Just as making a transition to alternative energy technologies is constrained in the United States by the degree of carbon-intensive stock in place, so the same is increasingly true for developing countries. Their choices regarding core energy systems and energy-related infrastructure could establish the same high dependency on fossil fuels evident in the Western world. The opportunity to nip this in the bud should not be wasted.
Just as making a transition to alternative energy technologies
is constrained in the United States by the degree of carbon-intensive stock in
place, so the same is increasingly true for developing
The issue then is how best to ensure the involvement of developing countries. At the outset, the degree of their involvement hinges on moral arguments relating to responsibility for current concentrations and relative wealth. In the long term, the involvement of developing nations depends entirely on creating attractive investment and development opportunities that offer feasible alternatives to conventional growth. For both reasons, further delay by developed countries could potentially make it harder rather than easier to ensure developing country action.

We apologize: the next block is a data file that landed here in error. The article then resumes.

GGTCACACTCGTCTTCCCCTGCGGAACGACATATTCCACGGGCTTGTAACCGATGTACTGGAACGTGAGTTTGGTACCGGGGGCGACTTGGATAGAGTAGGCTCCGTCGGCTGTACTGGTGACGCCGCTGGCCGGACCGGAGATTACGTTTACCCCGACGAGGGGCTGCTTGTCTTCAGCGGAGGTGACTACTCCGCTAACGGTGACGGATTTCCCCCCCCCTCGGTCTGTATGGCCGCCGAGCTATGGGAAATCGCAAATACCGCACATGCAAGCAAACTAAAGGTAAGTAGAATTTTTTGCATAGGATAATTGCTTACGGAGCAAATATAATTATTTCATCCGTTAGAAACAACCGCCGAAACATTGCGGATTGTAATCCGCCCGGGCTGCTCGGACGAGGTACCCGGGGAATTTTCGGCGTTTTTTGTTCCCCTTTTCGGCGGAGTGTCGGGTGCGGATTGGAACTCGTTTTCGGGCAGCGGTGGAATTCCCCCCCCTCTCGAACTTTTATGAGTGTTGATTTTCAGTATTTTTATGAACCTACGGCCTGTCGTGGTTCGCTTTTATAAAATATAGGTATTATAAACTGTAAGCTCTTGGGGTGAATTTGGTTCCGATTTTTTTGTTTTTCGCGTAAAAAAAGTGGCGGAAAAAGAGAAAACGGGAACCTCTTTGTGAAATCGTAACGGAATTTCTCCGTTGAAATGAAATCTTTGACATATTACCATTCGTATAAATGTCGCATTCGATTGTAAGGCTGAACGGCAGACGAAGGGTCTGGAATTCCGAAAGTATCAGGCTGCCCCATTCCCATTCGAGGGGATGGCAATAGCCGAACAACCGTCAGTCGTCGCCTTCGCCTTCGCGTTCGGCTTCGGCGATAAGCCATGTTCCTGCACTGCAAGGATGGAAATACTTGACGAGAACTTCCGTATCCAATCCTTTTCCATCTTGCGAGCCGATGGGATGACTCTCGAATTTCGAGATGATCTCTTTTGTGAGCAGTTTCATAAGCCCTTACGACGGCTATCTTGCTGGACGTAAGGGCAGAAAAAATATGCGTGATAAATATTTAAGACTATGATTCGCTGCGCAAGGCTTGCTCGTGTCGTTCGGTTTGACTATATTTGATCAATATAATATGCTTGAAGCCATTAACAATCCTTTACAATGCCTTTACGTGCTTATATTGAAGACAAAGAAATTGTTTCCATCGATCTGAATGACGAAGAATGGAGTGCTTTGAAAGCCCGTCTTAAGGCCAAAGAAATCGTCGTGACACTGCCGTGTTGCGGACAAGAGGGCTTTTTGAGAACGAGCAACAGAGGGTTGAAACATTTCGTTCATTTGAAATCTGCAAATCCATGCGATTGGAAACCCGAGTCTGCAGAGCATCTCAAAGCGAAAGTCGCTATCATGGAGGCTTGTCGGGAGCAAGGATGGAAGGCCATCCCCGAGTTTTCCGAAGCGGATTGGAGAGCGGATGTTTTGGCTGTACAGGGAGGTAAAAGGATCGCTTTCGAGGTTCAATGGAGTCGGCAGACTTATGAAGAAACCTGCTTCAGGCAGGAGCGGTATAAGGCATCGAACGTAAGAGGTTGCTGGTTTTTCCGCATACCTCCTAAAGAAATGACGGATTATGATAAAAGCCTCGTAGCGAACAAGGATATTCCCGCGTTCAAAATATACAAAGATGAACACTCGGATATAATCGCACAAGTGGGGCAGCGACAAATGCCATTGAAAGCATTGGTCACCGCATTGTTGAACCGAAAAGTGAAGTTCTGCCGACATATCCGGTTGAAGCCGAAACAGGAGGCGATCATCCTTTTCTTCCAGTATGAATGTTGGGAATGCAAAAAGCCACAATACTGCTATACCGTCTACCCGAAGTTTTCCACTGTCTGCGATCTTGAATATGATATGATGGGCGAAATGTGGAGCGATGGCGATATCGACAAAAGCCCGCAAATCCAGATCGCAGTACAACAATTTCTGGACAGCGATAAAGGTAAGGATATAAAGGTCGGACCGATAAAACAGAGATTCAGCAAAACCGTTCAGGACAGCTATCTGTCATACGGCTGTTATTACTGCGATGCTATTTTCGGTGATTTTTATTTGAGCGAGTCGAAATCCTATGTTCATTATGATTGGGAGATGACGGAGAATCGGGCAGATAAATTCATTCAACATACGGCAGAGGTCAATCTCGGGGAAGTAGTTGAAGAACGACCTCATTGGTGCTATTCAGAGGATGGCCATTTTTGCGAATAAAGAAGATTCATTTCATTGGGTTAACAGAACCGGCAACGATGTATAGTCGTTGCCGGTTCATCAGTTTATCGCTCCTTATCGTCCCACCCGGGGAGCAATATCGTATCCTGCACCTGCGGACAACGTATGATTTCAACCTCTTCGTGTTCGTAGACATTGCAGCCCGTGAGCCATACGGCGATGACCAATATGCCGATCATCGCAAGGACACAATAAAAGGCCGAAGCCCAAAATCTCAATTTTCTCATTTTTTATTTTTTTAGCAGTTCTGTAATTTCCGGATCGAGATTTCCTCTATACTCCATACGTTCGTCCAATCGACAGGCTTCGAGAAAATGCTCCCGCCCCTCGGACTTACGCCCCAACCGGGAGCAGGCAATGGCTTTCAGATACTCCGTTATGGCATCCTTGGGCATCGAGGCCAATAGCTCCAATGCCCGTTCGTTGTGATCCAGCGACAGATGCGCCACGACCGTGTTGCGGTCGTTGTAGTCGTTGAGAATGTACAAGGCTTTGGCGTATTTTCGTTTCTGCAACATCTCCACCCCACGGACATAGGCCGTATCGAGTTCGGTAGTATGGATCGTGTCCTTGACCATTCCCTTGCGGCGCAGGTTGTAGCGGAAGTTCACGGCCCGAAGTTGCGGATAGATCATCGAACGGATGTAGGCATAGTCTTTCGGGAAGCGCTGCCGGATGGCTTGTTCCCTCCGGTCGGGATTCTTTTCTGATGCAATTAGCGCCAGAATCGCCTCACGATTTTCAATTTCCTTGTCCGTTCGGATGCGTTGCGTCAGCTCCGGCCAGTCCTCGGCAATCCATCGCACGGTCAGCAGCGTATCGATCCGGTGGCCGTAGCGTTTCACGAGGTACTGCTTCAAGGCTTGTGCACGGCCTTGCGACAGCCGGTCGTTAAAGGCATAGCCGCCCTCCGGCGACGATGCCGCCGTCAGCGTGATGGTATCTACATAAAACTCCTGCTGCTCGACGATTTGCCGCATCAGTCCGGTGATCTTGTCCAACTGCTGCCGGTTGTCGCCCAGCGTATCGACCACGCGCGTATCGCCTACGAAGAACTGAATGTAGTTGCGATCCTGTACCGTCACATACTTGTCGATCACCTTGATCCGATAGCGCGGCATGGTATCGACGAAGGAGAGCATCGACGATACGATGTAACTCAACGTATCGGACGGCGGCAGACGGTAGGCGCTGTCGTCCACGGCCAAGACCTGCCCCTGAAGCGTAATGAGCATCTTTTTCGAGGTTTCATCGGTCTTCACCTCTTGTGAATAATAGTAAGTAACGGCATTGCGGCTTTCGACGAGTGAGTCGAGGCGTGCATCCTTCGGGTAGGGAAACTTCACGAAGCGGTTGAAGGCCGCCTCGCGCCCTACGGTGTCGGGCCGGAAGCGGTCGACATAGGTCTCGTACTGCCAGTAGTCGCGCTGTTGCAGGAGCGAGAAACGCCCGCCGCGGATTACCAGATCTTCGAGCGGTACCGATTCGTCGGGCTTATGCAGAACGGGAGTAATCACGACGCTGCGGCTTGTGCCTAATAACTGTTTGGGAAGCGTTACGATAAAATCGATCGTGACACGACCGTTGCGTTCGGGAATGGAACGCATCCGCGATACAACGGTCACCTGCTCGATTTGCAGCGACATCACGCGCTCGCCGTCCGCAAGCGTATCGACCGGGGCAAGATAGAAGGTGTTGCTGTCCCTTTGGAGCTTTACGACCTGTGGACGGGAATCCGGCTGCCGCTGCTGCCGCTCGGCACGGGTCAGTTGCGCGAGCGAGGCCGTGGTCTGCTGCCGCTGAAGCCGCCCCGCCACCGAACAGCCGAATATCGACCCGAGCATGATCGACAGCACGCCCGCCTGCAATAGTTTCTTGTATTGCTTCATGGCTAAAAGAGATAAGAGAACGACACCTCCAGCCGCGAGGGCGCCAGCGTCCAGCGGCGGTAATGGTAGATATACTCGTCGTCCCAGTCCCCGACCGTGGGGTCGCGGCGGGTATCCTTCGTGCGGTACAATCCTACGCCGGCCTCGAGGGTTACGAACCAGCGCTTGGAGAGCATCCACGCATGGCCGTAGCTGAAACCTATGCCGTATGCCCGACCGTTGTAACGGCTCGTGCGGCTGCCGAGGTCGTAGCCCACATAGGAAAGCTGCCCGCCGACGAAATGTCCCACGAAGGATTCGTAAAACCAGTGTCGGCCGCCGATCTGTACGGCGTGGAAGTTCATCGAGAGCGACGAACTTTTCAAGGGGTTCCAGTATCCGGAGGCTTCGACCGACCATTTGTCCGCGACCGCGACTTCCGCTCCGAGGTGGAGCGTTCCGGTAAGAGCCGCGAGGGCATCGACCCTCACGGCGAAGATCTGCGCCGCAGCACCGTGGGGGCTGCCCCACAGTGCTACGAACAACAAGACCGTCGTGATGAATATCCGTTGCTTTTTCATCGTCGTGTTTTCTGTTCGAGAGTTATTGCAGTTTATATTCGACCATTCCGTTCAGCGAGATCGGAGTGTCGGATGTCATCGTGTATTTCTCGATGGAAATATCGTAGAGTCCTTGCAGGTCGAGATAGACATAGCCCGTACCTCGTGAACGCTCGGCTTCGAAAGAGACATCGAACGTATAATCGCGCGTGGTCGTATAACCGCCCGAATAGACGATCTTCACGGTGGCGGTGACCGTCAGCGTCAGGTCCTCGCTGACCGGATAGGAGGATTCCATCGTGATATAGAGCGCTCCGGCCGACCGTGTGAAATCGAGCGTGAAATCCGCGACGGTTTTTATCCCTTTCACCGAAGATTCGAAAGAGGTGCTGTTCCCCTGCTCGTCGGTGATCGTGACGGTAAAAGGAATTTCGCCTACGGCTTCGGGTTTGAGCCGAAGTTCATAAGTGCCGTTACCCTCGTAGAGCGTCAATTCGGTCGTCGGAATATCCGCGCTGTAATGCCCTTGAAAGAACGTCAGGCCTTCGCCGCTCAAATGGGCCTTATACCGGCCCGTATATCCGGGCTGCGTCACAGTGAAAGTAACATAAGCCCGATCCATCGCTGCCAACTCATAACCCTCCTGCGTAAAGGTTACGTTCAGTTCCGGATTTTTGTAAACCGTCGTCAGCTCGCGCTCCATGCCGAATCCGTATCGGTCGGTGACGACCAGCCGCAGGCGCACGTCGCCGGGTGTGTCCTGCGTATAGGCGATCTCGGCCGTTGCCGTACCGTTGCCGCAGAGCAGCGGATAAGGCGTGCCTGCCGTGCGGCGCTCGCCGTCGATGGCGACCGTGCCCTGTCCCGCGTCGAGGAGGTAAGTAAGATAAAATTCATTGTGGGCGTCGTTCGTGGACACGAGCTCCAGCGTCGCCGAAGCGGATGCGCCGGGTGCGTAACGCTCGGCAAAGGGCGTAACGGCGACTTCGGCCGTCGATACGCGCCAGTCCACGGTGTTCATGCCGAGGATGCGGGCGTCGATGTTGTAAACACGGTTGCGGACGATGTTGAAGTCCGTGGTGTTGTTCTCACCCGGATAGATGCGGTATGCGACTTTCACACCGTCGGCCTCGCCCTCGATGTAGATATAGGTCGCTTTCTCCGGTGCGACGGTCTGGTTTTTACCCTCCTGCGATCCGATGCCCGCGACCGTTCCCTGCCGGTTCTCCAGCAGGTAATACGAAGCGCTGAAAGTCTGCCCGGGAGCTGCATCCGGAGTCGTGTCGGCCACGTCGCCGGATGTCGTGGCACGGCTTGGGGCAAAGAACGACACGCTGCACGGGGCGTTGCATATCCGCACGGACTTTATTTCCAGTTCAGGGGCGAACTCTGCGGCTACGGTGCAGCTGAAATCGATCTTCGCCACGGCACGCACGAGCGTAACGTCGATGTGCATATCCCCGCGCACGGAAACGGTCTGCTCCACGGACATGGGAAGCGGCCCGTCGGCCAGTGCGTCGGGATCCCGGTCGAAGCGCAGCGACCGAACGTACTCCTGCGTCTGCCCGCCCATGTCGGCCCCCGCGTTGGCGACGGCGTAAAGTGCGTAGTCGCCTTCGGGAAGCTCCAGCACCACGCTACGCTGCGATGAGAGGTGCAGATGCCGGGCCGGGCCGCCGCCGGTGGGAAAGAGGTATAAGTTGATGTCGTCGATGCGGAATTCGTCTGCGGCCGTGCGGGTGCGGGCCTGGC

First, the issue of signaling is again pertinent. The Byrd-Hagel Resolution has been perceived as a sign of U.S. reluctance to act at all as much as a call for developing country commitment at the outset.7 As a consequence, it prompts developing countries to push climate protection further down their list of priorities. In contrast, early action by developed countries would signal exactly the opposite. Even if developing countries are not required to make an explicit commitment at the outset, an agreement by the developed nations to reduce emissions, followed by action toward that goal, would send an unmistakable signal about expected future development. Not only would it provide a much stronger basis for ensuring developing country action in due course, but it would force developing countries to consider alternative energy systems even before binding commitments were in place.
7 The Byrd-Hagel Resolution, passed 95-0 in
the U.S. Senate, expresses the view that the United States and other developed
countries should not accept new commitments unless developing countries also
accept specific scheduled commitments within the same time frame (Congressional
Second, developing countries will be persuaded not to use their fossil fuel reserves only if feasible energy alternatives exist. The bulk of technological advance will need to occur in the developed countries, but may be rapid enough only if appropriate policies are set in place now. If new technologies succeed in providing more favorable alternatives, developed countries could benefit from important trading opportunities in international markets. Equally, developing countries could avoid embarking on a conventional development path from which they would rapidly have to depart in the future. Technology-forcing domestic policy should make emissions reduction in both developed and developing countries less costly.